A crash course in culture through music


photo courtesy of Craig S. Hyman

Sahba Motallebi, left, with accompanying percussionist Naghmeh Farahmand performing together. Motallebi will often put instructional material online to teach students because she believes that music should be accessible to everyone, regardless of their location or whether or not they can afford it. She strives to create an all-inclusive music community.

Hannah Maes, Arts and Rec Editor

After years of struggle in a war-torn Middle Eastern country, Persian musician Sabha Motallebi moved to the U.S. to continue her musical journey.

University of Wisconsin-Whitewater students will have the opportunity to hear the music inspired by her struggles firsthand Sept. 19 at the annual World Music Festival in the Young Auditorium, a cultural event hosted on campus featuring Persian musician Motallebi. Accompanying her will be percussionist Naghmeh Farahmand, who specializes in Persian rhythms and Middle Eastern and Oriental vocals.

Motallebi is an internationally recognized musician specializing in the traditional Middle Eastern instruments the tar and setar, but puts a modern spin on these plucky stringed instruments.

Garnering respect at a young age, Motallebi saw success at 14 when she was invited to study at the Tehran Conservatory of Music. Motallebi’s personal manager and booking agent, Craig S. Hyman, explains the prestigious path she took to become the musician she is today.

“Sabha is a pretty big superstar in the Persian world,” Hyman said. “She studied under all of the masters … when she was 11 years old. At 14 she played with Tehran Conservatory and at 18 she formed her first all-female band.”

Growing up, Motallebi experienced many hardships, which fueled her love for music and motivated her to continue to create passionate compositions. Motallebi talks about her early inspirations for her music and reasons for perfecting her talent.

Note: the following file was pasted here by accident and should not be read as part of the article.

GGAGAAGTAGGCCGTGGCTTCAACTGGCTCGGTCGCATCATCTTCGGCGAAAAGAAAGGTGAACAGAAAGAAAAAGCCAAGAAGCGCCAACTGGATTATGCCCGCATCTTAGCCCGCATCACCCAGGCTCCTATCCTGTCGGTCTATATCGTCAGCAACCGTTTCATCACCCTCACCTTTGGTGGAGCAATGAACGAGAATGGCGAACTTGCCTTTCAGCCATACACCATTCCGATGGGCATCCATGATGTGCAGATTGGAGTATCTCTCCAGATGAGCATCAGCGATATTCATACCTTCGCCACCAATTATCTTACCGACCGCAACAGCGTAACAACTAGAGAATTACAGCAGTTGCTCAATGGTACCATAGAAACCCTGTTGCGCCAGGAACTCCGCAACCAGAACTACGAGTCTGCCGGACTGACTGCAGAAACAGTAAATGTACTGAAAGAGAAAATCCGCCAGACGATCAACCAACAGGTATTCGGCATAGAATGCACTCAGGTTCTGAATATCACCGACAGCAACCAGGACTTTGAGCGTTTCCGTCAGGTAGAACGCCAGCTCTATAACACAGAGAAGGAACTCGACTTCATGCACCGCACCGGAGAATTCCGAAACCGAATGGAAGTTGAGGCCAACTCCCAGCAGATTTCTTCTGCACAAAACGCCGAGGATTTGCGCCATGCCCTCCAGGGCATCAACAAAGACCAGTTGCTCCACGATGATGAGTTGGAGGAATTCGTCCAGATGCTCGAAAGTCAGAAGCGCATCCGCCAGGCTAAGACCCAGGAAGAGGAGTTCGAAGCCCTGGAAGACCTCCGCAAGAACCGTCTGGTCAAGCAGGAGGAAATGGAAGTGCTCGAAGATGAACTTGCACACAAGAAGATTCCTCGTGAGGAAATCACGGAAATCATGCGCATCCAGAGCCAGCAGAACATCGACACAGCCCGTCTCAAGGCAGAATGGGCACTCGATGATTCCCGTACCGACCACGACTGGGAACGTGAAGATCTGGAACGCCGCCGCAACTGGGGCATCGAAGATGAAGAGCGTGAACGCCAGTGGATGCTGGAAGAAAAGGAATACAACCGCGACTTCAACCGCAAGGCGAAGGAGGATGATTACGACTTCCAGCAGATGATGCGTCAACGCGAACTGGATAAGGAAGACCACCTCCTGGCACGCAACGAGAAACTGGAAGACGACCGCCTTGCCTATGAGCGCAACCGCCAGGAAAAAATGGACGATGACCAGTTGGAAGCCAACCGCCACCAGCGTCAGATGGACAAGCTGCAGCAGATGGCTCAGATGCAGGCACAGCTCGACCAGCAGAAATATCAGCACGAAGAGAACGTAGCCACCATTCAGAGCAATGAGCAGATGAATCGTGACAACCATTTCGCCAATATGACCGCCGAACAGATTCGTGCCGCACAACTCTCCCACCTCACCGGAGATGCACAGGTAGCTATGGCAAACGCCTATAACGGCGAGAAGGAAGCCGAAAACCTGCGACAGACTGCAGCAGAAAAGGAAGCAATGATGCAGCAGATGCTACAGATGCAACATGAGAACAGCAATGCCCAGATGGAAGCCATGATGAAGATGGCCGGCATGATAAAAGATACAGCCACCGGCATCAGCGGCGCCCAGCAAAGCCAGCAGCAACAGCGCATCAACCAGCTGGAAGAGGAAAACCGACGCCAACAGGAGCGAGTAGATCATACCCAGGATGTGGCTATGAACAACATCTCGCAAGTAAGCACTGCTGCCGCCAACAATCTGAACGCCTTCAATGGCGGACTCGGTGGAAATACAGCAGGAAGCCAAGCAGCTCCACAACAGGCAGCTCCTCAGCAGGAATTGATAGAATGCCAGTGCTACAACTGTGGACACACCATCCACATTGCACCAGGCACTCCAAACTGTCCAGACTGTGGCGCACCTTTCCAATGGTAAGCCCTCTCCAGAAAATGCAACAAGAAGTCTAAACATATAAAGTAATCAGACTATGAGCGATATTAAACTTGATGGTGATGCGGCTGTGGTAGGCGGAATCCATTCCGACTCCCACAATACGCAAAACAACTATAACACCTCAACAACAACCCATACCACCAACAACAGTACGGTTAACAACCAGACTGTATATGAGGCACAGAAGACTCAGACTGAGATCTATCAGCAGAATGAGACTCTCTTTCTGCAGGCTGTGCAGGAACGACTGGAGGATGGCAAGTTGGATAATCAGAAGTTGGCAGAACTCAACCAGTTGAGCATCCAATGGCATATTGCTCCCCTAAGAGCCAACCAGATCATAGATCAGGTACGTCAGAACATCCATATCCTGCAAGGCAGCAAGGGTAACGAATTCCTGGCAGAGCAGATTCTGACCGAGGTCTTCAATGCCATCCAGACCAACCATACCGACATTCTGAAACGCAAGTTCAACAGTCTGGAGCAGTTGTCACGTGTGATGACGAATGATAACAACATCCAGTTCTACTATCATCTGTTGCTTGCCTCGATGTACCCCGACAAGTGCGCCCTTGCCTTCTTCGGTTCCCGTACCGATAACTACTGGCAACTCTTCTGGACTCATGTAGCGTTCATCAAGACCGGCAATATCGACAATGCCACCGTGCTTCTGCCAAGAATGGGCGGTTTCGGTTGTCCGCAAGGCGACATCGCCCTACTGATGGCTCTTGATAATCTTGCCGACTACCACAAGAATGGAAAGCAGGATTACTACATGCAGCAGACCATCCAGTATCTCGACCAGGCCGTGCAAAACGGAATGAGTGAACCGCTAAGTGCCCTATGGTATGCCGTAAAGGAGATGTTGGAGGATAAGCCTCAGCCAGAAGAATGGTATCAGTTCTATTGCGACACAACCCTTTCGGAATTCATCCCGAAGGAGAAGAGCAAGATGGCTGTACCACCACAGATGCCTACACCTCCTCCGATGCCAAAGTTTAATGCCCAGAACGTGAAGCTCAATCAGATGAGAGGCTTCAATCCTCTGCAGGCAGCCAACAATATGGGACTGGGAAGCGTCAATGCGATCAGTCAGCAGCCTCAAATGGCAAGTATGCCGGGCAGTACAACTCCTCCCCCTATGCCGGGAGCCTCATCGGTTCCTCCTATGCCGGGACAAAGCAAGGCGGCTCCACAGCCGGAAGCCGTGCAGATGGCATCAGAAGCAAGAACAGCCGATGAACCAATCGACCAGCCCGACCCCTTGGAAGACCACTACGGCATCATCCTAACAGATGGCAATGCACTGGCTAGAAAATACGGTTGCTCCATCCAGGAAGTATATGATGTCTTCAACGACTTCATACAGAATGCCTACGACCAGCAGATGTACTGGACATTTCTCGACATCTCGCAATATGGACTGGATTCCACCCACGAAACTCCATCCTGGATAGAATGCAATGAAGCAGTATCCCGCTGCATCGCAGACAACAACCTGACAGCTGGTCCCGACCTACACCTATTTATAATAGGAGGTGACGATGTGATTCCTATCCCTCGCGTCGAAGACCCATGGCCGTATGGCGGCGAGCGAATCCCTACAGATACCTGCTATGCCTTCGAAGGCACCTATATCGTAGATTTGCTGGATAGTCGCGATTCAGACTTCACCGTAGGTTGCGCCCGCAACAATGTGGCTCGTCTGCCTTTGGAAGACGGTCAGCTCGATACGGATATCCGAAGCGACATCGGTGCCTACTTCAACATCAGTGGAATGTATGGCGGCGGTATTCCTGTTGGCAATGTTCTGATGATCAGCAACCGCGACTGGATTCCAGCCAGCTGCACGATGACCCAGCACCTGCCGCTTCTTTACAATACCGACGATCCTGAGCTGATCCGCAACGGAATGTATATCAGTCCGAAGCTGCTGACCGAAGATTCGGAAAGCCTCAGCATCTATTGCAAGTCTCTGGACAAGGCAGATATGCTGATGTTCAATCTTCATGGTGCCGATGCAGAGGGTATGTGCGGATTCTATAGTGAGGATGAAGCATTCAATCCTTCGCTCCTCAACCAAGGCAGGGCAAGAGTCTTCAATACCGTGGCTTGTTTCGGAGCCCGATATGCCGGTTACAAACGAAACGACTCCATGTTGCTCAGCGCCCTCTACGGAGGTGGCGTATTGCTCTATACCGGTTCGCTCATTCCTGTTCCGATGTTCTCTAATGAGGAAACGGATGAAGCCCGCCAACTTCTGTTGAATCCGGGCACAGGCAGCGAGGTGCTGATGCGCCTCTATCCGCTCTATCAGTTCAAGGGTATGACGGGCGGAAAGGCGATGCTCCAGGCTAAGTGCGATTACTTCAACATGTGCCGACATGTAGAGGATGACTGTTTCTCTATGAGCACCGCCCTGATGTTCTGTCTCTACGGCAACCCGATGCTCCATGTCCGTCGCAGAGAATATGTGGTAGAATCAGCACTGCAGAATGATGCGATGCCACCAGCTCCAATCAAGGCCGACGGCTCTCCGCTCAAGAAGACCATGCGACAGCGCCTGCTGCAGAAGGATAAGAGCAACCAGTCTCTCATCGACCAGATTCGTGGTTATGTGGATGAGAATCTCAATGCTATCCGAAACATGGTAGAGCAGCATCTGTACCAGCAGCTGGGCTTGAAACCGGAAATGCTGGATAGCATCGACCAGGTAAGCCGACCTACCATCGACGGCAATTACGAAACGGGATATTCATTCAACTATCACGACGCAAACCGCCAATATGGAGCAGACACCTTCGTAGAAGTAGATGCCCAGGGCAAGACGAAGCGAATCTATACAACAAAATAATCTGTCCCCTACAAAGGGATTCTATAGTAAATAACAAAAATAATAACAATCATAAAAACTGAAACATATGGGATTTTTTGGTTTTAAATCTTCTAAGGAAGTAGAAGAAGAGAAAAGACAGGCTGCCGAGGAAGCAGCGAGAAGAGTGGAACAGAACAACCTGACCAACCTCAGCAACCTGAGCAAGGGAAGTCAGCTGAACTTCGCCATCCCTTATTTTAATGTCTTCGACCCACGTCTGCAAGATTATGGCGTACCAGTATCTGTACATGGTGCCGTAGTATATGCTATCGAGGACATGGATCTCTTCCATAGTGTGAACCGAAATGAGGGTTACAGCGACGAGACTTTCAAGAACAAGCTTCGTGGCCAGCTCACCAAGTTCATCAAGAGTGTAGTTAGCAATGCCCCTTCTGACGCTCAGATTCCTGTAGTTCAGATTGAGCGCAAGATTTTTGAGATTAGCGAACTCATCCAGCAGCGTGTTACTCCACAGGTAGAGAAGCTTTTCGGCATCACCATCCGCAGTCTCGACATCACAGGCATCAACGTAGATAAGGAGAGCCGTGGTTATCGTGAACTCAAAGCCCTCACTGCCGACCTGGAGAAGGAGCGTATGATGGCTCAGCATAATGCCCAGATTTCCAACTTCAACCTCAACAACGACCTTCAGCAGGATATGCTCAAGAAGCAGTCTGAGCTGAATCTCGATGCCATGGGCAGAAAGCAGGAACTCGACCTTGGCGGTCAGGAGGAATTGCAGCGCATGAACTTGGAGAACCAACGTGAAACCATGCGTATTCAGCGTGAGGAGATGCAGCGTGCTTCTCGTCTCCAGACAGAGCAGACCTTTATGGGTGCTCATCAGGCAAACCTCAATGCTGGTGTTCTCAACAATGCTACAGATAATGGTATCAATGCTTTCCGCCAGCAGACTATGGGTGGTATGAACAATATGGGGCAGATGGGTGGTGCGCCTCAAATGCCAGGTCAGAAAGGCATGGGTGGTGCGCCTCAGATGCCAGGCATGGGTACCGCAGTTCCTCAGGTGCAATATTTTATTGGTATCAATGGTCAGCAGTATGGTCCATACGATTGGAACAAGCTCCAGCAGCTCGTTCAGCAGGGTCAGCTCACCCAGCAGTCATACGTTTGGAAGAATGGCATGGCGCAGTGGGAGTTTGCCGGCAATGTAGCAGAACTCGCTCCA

“I remember my first performance,” Motallebi said. “I was only 12 years old when I started performing for my people.

“It was for a hurricane that hit north Iran and they were trying to collect a bit of money to help those hurt and for those who lost their lives,” Motallebi added. “I performed there and it was motivating to do stuff for my people.”

Growing up, music wasn’t encouraged for her as a profession, but through self motivation and parental guidance, she overcame the odds and has become one of the most well-known Persian musicians in the world.

“Music is part of my body, it is part of my soul. I cannot even think of it being separated from me,” Motallebi said. “I came from a musician family who had lots of attraction to music but at that moment my parents hadn’t had any opportunity to get higher education in music … their family rejected them from that because of the society.”

Higher education was not easily accessible to everyone, especially not for those pursuing the arts.

“We were not able to go to university after high school so [my parents] tried to give us an asset so that we cannot be heartbroken because we cannot have higher education … because of our religion, so all all the time our heart was shining.”

Hyman talks about how students should approach Motallebi’s unique music style and be open to a new musical experience.

“Students should bring their heart, mind and soul. Sitting and relaxing, listening to two astonishing players. It’s the kind of music that transforms you. Be ready to absorb a great amount of history through the instruments … she plays based on experiences in her life up to the moment,” Hyman said.

“[Sabha’s] really the only woman doing this at her level, as good as her master’s, developing her career in the U.S. and Canada,” he added.

After performing for years with her own female band, Motallebi moved to Los Angeles to pursue further music education. Such a drastic move and change in her life also caused changes in her music style.

“It’s been about 12 years that I have been in the United States and studied in California,” Motallebi said. “I started feeling and hearing very different sounds. If we have a very powerful melody and we combine it with very powerful rhythm, like African music, we can create lots of power.

“It was a very musical moment when I found how I can collaborate all the music techniques and ideas to my music and attract a new generation and musicians,” she said.

Motallebi’s style in unlike any other, Hyman said, and her presence at Whitewater’s World Music Festival provides student’s with a once-in-a lifetime opportunity to see a modern spin on Persian and Iranian traditional music. She doesn’t believe in limitations in life, and especially not when it comes to music.

“We keep our heritage alive and we try to keep it new,” Motallebi said.

Hyman talks about Motallebi’s goals for her performance on campus and what we can expect from this worldly musical experience.

“Sabha’s goal is to give the gift of music and to encourage as many people as possible to ask questions, take pictures and connect with her.”